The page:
Syria met the first deadline of its pledge to surrender its chemical weapons arsenal on Friday, delivering its initial disclosure to the headquarters of the Organization for the Prohibition of Chemical Weapons in The Hague, Netherlands, by the time limit that Russia and the United States had set last weekend.
In a statement on its website, the organization said it had received the filing but it revealed nothing else, except that the disclosure “is now being examined by the Technical Secretariat,” the group’s experts.
Reaction from the U.S. State Department, which has voiced skepticism that Syria would abide by the U.S.-Russia deal, was muted. When she was asked whether it was an encouraging sign that Syria had submitted the document on time, spokeswoman Marie Harf said she didn’t want “to get ahead of the process.”
“But you are right that there has been a document submitted,” she said, adding, “We’ve said all along that we need to see forward momentum within these timelines that we’ve set up in the framework.”
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By the book, once Syria is accepted as a member of the organization, it would have 10 years to destroy its arsenal, with the chance of a five-year extension. In Syria’s case, the timeline is expected to be closer to a single year, a task that Ahmet Uzumcu, the head of the organization, said in a statement this week was an “onerous responsibility that the world is placing on our shoulders.”
Other experts said that while the timeline was too short for the task being undertaken, the beginning of the process was a good sign.
“The most important thing is that this job is started, and that progress is made,” said Ralf Trapp, a chemical weapons consultant who was an original member of the preparatory commission that became the Organization for the Prohibition of Chemical Weapons in 1997 and who worked for the body until 2006. “If you can’t be optimistic about this job in Syria now, you’ve lost before you begin. So I choose to believe.”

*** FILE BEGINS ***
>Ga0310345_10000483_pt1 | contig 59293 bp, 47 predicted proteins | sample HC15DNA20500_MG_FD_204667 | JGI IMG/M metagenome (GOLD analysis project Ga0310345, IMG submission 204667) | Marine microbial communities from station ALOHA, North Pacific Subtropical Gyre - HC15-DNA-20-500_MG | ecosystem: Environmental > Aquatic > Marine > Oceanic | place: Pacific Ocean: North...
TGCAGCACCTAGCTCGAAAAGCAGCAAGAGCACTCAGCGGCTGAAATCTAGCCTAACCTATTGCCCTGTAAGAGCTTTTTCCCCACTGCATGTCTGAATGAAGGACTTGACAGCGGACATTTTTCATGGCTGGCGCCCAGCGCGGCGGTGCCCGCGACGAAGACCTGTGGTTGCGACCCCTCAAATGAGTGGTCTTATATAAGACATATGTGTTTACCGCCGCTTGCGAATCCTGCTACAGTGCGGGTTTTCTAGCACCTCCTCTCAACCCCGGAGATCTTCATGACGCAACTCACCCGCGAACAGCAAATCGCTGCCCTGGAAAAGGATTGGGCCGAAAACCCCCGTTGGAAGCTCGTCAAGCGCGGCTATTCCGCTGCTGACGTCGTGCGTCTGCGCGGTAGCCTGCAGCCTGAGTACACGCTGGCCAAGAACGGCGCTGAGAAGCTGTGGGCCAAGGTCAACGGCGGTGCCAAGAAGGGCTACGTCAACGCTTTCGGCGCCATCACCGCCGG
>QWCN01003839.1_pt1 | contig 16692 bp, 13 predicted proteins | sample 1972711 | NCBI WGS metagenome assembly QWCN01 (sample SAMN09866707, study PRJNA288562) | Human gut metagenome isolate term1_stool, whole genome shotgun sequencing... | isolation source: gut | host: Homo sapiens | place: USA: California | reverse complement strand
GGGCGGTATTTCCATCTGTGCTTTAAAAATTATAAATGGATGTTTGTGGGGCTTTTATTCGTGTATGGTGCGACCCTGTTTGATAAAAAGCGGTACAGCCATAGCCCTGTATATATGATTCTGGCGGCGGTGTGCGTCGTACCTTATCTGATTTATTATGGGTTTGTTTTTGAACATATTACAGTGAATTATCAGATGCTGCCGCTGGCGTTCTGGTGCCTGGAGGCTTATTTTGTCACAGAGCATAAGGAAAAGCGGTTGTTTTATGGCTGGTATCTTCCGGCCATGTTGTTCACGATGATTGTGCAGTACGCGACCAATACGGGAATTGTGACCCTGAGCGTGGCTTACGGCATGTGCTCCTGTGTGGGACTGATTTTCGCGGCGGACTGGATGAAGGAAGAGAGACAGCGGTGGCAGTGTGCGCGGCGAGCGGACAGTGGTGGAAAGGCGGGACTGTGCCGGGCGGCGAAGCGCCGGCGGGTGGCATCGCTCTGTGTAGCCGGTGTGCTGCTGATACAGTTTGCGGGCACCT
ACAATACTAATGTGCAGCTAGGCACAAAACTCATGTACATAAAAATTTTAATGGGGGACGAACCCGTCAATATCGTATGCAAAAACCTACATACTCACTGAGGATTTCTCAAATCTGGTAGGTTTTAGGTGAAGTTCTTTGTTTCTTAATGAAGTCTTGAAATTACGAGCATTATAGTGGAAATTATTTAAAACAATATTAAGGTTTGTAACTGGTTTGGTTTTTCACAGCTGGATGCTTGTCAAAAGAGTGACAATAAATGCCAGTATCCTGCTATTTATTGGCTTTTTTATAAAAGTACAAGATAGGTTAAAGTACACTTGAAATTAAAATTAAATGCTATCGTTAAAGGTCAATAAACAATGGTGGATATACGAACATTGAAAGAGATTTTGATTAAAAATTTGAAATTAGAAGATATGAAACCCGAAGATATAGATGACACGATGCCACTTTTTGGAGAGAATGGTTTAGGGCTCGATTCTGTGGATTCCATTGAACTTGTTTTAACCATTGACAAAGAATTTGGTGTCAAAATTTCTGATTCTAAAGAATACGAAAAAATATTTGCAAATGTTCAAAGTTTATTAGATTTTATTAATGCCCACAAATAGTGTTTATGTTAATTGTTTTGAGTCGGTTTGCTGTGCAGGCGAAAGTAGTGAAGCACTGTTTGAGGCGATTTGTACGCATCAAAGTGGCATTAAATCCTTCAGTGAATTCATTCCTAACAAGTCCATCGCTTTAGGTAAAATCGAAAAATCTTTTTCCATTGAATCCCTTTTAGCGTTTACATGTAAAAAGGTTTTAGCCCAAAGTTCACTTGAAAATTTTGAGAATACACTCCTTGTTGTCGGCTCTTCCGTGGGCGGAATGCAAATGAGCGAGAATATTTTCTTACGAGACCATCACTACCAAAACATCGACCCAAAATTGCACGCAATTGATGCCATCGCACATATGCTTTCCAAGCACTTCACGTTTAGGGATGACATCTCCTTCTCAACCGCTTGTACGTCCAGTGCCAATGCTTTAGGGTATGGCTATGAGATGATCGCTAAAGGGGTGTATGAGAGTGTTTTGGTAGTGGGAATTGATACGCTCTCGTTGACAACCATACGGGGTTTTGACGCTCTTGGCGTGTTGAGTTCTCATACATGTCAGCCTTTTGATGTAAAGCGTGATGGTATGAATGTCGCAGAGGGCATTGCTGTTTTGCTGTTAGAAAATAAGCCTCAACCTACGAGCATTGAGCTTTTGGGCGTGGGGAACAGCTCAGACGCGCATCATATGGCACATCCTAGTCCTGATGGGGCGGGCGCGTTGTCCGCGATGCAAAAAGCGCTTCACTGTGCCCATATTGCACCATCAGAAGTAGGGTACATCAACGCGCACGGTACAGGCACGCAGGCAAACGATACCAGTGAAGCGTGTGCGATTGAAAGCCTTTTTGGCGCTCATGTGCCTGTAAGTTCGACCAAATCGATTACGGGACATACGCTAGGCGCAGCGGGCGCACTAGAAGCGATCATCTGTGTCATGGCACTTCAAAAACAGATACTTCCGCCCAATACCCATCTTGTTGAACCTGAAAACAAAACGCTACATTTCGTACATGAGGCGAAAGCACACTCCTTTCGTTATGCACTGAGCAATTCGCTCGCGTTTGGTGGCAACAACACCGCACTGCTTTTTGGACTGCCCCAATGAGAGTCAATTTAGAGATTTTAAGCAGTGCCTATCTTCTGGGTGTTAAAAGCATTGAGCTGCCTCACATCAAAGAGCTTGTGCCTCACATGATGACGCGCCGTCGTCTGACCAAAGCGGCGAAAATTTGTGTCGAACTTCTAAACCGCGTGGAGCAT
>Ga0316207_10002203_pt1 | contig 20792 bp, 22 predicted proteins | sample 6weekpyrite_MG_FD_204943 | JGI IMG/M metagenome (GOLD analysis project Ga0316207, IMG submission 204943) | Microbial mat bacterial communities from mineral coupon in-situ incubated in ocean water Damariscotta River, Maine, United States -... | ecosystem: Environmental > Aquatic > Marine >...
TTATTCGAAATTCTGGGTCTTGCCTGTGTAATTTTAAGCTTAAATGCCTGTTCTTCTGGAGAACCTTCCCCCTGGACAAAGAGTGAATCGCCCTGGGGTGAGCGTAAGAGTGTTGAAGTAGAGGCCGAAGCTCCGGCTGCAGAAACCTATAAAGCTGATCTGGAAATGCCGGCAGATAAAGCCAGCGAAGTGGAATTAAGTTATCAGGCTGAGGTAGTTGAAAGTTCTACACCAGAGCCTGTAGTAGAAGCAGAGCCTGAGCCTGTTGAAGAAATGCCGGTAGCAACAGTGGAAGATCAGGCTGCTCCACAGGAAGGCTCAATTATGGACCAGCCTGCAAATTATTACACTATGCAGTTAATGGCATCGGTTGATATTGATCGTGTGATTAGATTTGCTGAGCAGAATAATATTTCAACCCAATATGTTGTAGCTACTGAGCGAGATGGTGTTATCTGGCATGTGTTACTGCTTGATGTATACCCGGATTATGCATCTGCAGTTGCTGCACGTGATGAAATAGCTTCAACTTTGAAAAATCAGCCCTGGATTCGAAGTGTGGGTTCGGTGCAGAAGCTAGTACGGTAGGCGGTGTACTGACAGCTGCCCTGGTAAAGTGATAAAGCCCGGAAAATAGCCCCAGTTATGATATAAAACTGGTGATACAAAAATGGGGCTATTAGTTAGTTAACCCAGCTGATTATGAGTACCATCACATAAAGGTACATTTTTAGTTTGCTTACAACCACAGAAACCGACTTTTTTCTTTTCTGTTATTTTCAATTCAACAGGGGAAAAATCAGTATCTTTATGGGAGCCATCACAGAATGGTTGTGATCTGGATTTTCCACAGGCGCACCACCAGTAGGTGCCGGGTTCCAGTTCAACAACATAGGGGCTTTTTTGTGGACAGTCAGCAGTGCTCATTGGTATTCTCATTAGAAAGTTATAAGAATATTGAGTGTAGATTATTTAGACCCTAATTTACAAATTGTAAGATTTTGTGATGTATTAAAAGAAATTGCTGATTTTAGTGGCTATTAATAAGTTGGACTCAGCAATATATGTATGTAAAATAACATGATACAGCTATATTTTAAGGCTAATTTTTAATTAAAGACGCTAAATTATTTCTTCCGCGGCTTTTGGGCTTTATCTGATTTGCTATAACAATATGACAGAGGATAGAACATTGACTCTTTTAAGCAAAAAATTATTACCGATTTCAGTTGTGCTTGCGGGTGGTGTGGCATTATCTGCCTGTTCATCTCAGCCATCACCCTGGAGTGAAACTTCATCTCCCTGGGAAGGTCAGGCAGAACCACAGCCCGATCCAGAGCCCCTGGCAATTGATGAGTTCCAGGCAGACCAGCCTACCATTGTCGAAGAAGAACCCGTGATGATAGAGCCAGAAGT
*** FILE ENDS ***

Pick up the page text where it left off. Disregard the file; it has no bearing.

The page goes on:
Experts agree that the organization has had difficult tasks before. It was overseeing the destruction of Libya’s chemical arsenal when the revolt against Moammar Gadhafi broke out. After Gadhafi’s regime collapsed, the new Libyan government found and declared a previously unknown stash of mustard gas, which has yet to be fully destroyed.
Since its formation under the Chemical Weapons Convention, the organization has overseen the whittling of the world’s store of chemical weapons and ingredients from 71,196 metric tons to 13,456 metric tons, as of July 31. Stockpiles have been identified and destroyed or are being destroyed in Albania, India, Iraq, Libya, Russia and the United States.
The organization’s usual role – inspect, advise and verify the voluntary destruction of an arsenal during peacetime – can be complicated. But Syria is particularly so, because of the civil war raging there. Experts see a list of complications that is daunting.
To start with, the Syrian arsenal was just announced, and it represents about 7 percent of the global arsenal. It’s large and deadly.